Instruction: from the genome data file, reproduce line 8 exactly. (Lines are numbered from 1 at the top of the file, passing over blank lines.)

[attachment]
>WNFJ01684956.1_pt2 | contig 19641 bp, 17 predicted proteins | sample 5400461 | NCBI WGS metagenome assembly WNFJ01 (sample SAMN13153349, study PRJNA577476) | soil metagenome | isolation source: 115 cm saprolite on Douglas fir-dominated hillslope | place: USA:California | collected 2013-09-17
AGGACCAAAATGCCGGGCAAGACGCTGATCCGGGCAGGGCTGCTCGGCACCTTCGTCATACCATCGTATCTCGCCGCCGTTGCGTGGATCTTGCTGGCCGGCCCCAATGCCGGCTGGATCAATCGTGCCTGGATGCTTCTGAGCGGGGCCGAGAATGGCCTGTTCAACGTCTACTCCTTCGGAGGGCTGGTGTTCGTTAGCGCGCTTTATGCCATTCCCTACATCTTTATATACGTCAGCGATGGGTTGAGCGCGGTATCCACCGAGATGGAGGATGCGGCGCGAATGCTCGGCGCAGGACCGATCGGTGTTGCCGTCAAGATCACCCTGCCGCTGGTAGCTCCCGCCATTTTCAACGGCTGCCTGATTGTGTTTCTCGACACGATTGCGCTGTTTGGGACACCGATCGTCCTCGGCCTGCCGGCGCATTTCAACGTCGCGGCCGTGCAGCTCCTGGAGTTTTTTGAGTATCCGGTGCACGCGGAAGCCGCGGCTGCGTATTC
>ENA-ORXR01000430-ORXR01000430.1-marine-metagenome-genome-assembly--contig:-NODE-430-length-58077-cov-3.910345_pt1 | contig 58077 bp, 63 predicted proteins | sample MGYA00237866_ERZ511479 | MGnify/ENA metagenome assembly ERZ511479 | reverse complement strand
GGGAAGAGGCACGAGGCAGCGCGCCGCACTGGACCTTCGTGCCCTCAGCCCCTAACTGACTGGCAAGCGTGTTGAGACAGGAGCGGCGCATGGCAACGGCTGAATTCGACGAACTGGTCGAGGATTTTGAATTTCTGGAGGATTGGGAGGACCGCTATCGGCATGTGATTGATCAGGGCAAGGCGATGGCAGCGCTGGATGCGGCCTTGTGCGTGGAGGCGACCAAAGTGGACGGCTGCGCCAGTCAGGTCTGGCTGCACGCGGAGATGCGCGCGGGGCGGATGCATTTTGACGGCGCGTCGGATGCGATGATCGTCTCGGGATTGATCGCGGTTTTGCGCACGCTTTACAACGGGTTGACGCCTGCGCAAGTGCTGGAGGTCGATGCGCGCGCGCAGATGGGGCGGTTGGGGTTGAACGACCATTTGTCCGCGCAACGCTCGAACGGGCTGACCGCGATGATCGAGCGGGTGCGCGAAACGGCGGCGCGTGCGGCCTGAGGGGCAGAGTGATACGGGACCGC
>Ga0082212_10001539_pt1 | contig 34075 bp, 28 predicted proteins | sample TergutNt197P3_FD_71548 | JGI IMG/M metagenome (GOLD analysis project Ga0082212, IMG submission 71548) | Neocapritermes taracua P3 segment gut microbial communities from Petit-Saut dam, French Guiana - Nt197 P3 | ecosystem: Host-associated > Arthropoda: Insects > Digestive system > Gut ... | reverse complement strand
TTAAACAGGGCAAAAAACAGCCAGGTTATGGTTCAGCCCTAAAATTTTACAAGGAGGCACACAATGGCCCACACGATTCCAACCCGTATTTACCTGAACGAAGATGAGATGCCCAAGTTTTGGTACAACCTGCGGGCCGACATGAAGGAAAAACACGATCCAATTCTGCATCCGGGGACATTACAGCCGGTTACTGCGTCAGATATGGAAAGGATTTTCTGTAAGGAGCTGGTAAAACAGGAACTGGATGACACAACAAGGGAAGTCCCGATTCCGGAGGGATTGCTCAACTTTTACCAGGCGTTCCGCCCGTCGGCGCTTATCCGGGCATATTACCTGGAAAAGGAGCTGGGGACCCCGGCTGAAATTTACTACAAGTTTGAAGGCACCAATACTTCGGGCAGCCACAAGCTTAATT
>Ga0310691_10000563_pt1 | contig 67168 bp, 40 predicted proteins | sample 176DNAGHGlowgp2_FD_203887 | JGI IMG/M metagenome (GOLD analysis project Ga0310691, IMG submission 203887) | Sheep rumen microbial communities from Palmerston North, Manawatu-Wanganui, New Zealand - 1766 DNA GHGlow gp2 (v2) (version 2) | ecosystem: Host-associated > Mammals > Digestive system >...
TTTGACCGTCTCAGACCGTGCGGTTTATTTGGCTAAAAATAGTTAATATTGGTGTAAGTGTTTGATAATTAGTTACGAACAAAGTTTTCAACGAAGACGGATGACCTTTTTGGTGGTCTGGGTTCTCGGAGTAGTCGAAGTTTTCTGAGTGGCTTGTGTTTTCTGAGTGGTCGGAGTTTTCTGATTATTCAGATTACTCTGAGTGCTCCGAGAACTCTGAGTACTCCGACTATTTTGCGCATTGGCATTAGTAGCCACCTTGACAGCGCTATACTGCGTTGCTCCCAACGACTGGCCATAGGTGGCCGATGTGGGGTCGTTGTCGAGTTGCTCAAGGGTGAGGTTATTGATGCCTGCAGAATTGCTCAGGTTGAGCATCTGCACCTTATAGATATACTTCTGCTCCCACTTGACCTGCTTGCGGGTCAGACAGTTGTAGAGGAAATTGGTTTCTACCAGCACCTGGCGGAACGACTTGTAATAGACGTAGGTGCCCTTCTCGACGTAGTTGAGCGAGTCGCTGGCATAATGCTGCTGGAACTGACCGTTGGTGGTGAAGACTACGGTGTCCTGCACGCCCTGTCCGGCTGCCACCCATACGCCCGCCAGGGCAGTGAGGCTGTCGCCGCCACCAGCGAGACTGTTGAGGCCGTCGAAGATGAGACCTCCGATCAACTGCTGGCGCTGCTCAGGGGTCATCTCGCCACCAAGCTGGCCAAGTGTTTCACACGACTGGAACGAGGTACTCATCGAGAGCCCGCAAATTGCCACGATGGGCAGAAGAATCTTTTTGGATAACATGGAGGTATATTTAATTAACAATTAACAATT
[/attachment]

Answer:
TTTGACCGTCTCAGACCGTGCGGTTTATTTGGCTAAAAATAGTTAATATTGGTGTAAGTGTTTGATAATTAGTTACGAACAAAGTTTTCAACGAAGACGGATGACCTTTTTGGTGGTCTGGGTTCTCGGAGTAGTCGAAGTTTTCTGAGTGGCTTGTGTTTTCTGAGTGGTCGGAGTTTTCTGATTATTCAGATTACTCTGAGTGCTCCGAGAACTCTGAGTACTCCGACTATTTTGCGCATTGGCATTAGTAGCCACCTTGACAGCGCTATACTGCGTTGCTCCCAACGACTGGCCATAGGTGGCCGATGTGGGGTCGTTGTCGAGTTGCTCAAGGGTGAGGTTATTGATGCCTGCAGAATTGCTCAGGTTGAGCATCTGCACCTTATAGATATACTTCTGCTCCCACTTGACCTGCTTGCGGGTCAGACAGTTGTAGAGGAAATTGGTTTCTACCAGCACCTGGCGGAACGACTTGTAATAGACGTAGGTGCCCTTCTCGACGTAGTTGAGCGAGTCGCTGGCATAATGCTGCTGGAACTGACCGTTGGTGGTGAAGACTACGGTGTCCTGCACGCCCTGTCCGGCTGCCACCCATACGCCCGCCAGGGCAGTGAGGCTGTCGCCGCCACCAGCGAGACTGTTGAGGCCGTCGAAGATGAGACCTCCGATCAACTGCTGGCGCTGCTCAGGGGTCATCTCGCCACCAAGCTGGCCAAGTGTTTCACACGACTGGAACGAGGTACTCATCGAGAGCCCGCAAATTGCCACGATGGGCAGAAGAATCTTTTTGGATAACATGGAGGTATATTTAATTAACAATTAACAATT